Earlier this week, in something of an unexpected move, UL (Underwriters Laboratories) and Futuremark announced that UL had acquired the benchmarking company, signaling their expansion into the software development industry and benchmarking services. This might seem a bit of an odd fit at first, as UL is a large corporation that's more than a century old and they have a history of providing "safety science" – they certify, validate, test, inspect, audit, and advise consumers and businesses in matters of safety. Reading further into the announcement however clarifies things:

"Embedded software is now an important part of product design. With an increased focus on mobility, we see more and more products being connected, making the Internet of Things a reality. Consequently, software quality is a significant driver of product safety and performance; and we believe that benchmarking is an important way to help our customers to improve the performance of their products. This acquisition provides [UL] with an opportunity to build a new business line in testing a wide variety of technological devices so they offer the performance, safety and privacy that consumers expect."

In other words, Futuremark's expertise in building benchmarking and testing software, including perhaps most notably the recent release of 3DMark and PCMark for Android, will help UL in testing and certifying a variety of modern devices. The announcement goes on to note that UL plans for additional investments into Futuremark's product development, increasing the range and types of benchmarks that are offered.

For their part, Futuremark obviously gets much deeper corporate funding, and UL is a global company with many resources and contacts. Futuremark's current staff of 39 employees will all remain, including the CEO Jukka Mäkinen. UL by comparison already has over 10,000 employees located around the world. Details of the amount of the acquisition are not known, but UL notes that both Futuremark and UL have a history of neutrality and independence that they intend to continue, and at present UL will continue to support Futuremark's distribution of benchmarking software for PCs and mobile devices.

Source: Futuremark (via TechReport)

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  • nathanddrews - Friday, November 7, 2014 - link

    Good and logical move, I think. It will add to the reputation of Futuremark benchmarks and perhaps allow for more controlled testing of both the software and hardware. I wonder if we would some day see a UL performance rating on the box every CPU and GPU sold?

    I'm sure conspiracy nuts will start in about how this is all part of some 9/11, illuminati scheme. #ULuminati
  • designerfx - Friday, November 7, 2014 - link

    Many AMD and Nvidia graphics cards are already certified by UL, but not specifically for performance - it's for soem other category of products. I don't know if that means for electrical safety or something else, but they are certified. This includes everything from TV tuners to Radeons, Tegras, 3D cards and tablet GPU's.
  • JarredWalton - Friday, November 7, 2014 - link

    I think UL might be looking at things like automotive devices as well, where accuracy and performance could have an impact on safety, e.g. your GPS doesn't update properly because it's too slow, giving you incorrect directions. I'm very interested in seeing what sort of additional benchmarks we get from Futuremark going forward. :-)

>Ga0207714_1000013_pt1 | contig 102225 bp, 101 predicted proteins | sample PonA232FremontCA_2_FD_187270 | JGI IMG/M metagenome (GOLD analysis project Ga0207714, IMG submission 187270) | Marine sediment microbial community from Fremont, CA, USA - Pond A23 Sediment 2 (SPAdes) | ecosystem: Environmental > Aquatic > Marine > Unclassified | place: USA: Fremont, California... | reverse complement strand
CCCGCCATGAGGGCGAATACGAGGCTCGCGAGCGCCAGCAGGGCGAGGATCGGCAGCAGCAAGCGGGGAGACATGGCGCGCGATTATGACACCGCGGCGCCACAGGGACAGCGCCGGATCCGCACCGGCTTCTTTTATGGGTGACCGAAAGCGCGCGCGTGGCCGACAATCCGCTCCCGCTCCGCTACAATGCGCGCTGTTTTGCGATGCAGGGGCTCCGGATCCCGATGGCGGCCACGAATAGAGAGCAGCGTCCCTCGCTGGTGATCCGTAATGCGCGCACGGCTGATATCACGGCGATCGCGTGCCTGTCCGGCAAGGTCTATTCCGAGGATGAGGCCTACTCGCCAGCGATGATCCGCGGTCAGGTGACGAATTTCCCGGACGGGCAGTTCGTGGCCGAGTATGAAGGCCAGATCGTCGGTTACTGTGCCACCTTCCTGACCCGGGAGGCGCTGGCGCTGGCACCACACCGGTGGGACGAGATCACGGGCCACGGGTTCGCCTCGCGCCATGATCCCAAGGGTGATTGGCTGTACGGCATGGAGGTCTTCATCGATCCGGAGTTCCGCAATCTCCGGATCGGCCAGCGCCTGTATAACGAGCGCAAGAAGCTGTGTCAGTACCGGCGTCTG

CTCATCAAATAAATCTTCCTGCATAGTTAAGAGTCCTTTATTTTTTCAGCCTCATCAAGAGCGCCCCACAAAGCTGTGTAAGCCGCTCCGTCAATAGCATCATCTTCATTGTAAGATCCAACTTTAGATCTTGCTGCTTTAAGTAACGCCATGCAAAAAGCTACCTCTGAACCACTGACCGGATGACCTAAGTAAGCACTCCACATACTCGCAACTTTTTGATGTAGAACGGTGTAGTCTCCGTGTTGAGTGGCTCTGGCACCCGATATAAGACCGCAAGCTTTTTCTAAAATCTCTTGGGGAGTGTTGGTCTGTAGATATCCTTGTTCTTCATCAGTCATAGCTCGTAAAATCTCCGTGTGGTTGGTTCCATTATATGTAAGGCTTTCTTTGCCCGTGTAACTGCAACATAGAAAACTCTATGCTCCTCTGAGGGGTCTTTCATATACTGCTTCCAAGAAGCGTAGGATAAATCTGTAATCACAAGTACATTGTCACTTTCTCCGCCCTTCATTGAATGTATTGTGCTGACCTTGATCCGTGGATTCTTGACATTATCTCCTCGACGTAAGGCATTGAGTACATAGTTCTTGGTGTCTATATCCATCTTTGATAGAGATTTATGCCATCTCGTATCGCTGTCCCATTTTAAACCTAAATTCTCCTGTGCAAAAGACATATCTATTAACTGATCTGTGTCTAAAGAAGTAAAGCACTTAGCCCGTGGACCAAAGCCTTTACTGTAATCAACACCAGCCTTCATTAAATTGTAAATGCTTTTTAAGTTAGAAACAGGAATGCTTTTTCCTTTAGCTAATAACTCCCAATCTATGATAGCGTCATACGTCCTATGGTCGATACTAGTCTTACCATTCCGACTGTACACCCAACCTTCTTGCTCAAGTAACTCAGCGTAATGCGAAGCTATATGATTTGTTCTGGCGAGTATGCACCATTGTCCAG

• Impulses - Friday, November 7, 2014 - link

    How does that tie into Futuremark tho? Most of that stuff you mention doesn't run Android (yet), unless Futuremark has been testing all sorts of embedded devices that I'm not aware of...

    Seems like a very odd marriage to me, most of the things I'd like to see an independent by-the-numbers outfit testing on devices like phones aren't things that Futuremark really benches...

    I'm alluding to the sorta test that a scant few resources like Anandtech have provided over the years, e.g. battery life, radio performance, read/write performance etc.

    Now, if they're gonna move Futuremark in that direction, that'd be absolutely wonderful... I'd shit unicorns if I could avoid reading one more phone/tablet review that sums up battery life as "it'll get you thru a day".
  • Houdani - Friday, November 7, 2014 - link

    How bizzarre. UL exists to ensure that products meet minimum safety levels such that those products do not create a risk of damage to property or person. UL exists because insurance companies require certain products to be tested at a regulatory agency.

    I don't see any safety hazards being solved with this purchase. So their gameplan must be simply to branch into optional test services (as opposed to regulated/mandatory testing) in order to somehow boost their "not for profit" income stream.
  • Mikemk - Friday, November 7, 2014 - link

    To be honest, I've never heard of UL.
  • Impulses - Friday, November 7, 2014 - link

    I'm not sure if they certify non US products... I imagine you don't live in the US, otherwise you would've had to have seen the UL label on just about anything electrical.
  • sr1030nx - Friday, November 7, 2014 - link

    They have a branch up in Canada called ULC, does the same safety stuff.
  • Death666Angel - Saturday, November 8, 2014 - link

    They seem to have offices all over the world, German wiki says they have one headquarter and 2 offices in Germany. But I have never heard of them here. I guess our local TÜV is more widespread, but maybe UL Europe is more important for B2B stuff? I don't know. :D
  • *kjm - Saturday, November 8, 2014 - link

    As others have said they are all over the world.... Even a lot of electronics made in Germany ect. are sold in the U.S. thus the need for them having global offices.

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